Effects of elevation of ANP and its deficiency on cardiorenal function

Daria V. Ilatovskaya, Vladislav Levchenko, Kristen Winsor, Gregory R. Blass, Denisha R. Spires, Elizaveta Sarsenova, Iuliia Polina, Adrian Zietara, Mark Paterson, Alison J. Kriegel, Alexander Staruschenko

Research output: Contribution to journalArticlepeer-review

2 Scopus citations

Abstract

Atrial natriuretic peptide (ANP), encoded by Nppa, is a vasodilatory hormone that promotes salt excretion. Genome-wide association studies identified Nppa as a causative factor of blood pressure development, and in humans, ANP levels were suggested as an indicator of salt sensitivity. This study aimed to provide insights into the effects of ANP on cardiorenal function in salt-sensitive hypertension. To address this question, hypertension was induced in SSNPPA-/- (KO of Nppa in the Dahl salt-sensitive [SS] rat background) or SSWT (WT Dahl SS) rats by a high-salt (HS) diet challenge (4% NaCl for 21 days). Chronic infusion of ANP in SSWT rats attenuated the increase in blood pressure and cardiorenal damage. Overall, the SSNPPA-/- strain demonstrated higher blood pressure and intensified cardiac fibrosis (with no changes in ejection fraction) compared with SSWT rats. Furthermore, SSNPPA-/- rats exhibited kidney hypertrophy and higher glomerular injury scores, reduced diuresis, and lower sodium and chloride excretion than SSWT when fed a HS diet. Additionally, the activity of epithelial Na+ channel (ENaC) was found to be increased in the collecting ducts of the SSNPPA-/- rats. Taken together, these data show promise for the therapeutic benefits of ANP and ANP-increasing drugs for treating salt-sensitive hypertension.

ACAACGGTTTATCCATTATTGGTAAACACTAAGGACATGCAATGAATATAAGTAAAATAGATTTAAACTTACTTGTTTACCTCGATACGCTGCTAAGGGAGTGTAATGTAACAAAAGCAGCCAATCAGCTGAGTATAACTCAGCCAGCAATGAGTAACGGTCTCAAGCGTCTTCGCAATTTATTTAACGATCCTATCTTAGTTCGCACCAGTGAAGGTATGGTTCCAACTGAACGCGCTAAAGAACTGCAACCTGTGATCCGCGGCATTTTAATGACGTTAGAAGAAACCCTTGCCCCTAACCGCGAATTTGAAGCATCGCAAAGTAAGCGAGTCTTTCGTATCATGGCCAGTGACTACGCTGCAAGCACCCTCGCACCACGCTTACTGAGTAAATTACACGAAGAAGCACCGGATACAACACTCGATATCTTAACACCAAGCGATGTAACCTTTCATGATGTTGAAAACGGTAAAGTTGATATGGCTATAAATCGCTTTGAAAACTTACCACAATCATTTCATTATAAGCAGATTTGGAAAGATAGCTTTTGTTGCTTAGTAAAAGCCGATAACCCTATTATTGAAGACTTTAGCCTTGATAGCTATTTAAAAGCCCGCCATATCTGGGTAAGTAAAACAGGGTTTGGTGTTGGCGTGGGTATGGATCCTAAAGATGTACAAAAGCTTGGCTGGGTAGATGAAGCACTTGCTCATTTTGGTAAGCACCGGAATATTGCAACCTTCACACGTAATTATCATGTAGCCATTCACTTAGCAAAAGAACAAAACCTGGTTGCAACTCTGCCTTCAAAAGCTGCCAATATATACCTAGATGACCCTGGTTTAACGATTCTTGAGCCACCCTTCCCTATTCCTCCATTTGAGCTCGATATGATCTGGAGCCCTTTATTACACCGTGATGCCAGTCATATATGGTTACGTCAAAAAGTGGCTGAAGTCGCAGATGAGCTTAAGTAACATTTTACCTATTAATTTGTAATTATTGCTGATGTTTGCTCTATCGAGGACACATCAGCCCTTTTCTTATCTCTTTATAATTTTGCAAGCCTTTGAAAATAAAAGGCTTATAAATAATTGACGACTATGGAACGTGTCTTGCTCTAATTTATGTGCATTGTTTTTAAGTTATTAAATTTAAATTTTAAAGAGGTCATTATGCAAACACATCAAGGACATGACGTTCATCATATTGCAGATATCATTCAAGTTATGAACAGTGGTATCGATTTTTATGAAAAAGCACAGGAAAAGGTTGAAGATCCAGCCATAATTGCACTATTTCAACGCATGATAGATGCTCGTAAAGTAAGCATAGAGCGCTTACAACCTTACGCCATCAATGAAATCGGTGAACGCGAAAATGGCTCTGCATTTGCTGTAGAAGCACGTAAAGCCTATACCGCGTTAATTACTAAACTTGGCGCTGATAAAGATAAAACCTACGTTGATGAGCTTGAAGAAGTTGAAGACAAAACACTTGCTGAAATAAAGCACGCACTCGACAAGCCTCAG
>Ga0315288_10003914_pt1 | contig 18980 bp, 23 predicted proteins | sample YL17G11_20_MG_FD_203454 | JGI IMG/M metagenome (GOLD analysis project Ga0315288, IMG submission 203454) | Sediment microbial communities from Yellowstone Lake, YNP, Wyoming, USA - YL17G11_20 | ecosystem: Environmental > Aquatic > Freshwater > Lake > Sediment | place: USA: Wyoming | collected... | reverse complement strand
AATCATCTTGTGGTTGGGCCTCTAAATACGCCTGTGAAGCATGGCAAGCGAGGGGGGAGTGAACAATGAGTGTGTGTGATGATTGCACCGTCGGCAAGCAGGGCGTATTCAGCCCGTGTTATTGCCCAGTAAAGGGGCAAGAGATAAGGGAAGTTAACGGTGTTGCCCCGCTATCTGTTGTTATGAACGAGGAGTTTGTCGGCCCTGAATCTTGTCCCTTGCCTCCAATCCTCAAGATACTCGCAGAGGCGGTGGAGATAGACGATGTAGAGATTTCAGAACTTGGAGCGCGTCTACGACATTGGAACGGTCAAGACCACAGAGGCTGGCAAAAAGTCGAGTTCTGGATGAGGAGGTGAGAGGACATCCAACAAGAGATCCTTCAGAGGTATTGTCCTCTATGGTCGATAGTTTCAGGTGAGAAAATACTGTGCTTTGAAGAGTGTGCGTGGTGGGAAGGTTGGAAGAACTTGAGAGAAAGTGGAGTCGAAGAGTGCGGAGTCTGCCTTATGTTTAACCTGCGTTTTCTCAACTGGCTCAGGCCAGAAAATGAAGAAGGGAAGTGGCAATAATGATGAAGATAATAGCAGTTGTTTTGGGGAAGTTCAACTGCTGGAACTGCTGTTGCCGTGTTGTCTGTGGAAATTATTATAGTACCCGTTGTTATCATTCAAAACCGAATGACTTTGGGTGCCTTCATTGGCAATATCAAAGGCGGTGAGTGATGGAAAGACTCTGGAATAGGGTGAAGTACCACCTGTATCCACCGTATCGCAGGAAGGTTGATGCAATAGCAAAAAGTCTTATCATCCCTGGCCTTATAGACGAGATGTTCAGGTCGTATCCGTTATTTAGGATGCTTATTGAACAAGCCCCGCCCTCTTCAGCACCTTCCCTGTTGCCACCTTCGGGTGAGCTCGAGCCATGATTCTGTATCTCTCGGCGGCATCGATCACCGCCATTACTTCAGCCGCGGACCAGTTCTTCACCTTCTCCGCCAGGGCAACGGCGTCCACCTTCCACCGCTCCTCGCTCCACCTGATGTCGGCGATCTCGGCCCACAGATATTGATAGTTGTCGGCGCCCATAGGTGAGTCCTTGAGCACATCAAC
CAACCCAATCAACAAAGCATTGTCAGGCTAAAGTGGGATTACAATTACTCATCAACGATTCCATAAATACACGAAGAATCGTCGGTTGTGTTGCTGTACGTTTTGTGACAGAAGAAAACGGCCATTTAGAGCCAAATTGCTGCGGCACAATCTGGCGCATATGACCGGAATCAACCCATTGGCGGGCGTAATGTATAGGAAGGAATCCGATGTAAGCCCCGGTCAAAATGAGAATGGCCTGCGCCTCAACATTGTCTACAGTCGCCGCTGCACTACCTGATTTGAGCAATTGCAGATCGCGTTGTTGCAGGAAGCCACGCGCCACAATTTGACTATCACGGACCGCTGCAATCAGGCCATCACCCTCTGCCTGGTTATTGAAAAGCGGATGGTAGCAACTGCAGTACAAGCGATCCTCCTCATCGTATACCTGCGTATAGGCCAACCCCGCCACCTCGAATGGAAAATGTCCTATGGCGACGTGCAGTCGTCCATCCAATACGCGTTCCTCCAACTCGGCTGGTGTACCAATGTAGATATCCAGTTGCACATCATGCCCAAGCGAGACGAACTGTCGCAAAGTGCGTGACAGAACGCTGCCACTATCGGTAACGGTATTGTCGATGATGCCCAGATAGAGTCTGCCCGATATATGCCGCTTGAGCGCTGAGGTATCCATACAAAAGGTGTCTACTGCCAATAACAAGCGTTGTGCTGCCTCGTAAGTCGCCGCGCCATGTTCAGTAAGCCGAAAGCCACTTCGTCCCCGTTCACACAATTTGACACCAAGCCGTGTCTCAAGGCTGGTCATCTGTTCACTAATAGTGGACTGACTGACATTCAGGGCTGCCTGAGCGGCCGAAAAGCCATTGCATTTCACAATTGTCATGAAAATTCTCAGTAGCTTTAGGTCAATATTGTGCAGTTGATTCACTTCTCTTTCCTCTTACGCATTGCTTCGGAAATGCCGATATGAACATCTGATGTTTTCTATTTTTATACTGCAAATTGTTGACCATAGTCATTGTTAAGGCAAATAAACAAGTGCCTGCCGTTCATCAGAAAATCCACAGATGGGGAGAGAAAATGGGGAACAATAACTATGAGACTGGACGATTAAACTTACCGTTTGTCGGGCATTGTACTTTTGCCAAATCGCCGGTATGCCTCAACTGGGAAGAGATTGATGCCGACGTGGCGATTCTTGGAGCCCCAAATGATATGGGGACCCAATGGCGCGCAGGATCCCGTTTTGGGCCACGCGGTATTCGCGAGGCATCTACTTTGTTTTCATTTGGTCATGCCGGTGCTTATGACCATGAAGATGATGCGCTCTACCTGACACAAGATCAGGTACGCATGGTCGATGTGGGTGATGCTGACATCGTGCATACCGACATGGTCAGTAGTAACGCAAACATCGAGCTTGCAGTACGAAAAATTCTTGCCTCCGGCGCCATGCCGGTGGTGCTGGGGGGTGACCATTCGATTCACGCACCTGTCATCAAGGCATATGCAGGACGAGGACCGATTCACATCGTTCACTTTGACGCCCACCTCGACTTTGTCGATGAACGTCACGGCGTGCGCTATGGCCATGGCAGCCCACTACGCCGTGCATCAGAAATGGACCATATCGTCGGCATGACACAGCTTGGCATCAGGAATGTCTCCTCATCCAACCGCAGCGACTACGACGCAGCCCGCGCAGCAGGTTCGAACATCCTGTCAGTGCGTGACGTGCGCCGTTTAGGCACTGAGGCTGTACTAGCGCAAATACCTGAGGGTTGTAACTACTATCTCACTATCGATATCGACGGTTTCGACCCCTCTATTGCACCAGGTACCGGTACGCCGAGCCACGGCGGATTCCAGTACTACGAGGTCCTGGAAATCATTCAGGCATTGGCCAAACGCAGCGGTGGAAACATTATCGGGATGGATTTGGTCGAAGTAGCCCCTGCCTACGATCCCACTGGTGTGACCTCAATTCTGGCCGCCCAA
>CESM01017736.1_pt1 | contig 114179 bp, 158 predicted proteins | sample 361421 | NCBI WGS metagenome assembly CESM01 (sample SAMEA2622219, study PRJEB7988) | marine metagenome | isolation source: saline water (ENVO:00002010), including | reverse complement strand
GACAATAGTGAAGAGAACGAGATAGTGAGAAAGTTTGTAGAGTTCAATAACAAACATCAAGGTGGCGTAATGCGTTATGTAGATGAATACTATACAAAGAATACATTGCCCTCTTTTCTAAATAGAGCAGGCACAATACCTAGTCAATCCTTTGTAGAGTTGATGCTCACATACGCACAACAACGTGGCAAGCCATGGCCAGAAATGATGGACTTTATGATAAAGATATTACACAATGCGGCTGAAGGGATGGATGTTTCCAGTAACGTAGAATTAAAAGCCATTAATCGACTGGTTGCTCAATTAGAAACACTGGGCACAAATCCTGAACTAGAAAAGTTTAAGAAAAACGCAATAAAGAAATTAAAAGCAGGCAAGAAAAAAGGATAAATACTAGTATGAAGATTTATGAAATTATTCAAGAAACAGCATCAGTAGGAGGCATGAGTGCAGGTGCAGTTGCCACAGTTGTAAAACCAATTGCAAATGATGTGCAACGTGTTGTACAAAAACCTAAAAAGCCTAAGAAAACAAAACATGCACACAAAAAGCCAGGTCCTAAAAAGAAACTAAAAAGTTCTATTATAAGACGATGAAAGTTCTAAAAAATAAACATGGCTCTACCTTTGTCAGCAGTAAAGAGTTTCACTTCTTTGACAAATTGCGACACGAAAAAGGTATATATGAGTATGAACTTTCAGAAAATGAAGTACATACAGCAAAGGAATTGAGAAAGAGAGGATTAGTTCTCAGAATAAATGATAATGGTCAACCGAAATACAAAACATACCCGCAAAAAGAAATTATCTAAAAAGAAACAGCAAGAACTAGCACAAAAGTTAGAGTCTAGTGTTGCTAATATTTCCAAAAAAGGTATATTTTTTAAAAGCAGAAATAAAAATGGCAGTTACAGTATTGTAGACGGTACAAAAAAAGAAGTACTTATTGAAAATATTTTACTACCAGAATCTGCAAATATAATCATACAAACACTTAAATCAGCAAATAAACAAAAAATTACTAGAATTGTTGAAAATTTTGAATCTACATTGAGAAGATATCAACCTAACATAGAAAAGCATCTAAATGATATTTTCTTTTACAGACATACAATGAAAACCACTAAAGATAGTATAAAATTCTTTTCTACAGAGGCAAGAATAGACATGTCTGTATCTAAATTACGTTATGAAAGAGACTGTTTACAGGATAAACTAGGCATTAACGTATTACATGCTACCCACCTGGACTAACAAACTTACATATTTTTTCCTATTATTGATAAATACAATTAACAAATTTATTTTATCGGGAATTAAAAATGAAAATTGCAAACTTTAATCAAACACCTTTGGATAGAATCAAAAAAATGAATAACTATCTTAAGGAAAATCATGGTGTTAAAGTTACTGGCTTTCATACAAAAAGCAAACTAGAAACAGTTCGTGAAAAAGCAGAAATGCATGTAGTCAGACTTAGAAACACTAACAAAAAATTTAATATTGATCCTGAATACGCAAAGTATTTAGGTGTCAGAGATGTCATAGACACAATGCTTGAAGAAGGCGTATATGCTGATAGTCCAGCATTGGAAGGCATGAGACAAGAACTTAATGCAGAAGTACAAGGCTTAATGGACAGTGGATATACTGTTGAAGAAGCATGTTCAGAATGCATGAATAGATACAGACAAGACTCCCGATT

Original languageEnglish (US)
Article numbere148682
JournalJCI Insight
Volume7
Issue number9
DOIs
StatePublished - May 9 2022

Bibliographical note

Funding Information:
We are grateful to Andrey Ilatovskiy for developing the software used to schedule GFR experiments; Histology Core at the Medical College of Wisconsin for their help with the histological needs; and Attoquant Diagnostics GmbH for RAAS panel analysis. The study was supported by the NIH grants R35 HL135749 (AS), P01 HL116264 (AS), R01 HL148114 (DVI), American Heart Association Postdoctoral Fellowship no. 903584 (DRS), Department of Veteran Affairs I01 BX004024 (AS), and the American Physiological Society Lazaro J Mandel award (DVI).

Publisher Copyright:
© 2022, Ilatovskaya et al.

PubMed: MeSH publication types

  • Journal Article
  • Research Support, Non-U.S. Gov't
  • Research Support, U.S. Gov't, Non-P.H.S.
  • Research Support, N.I.H., Extramural

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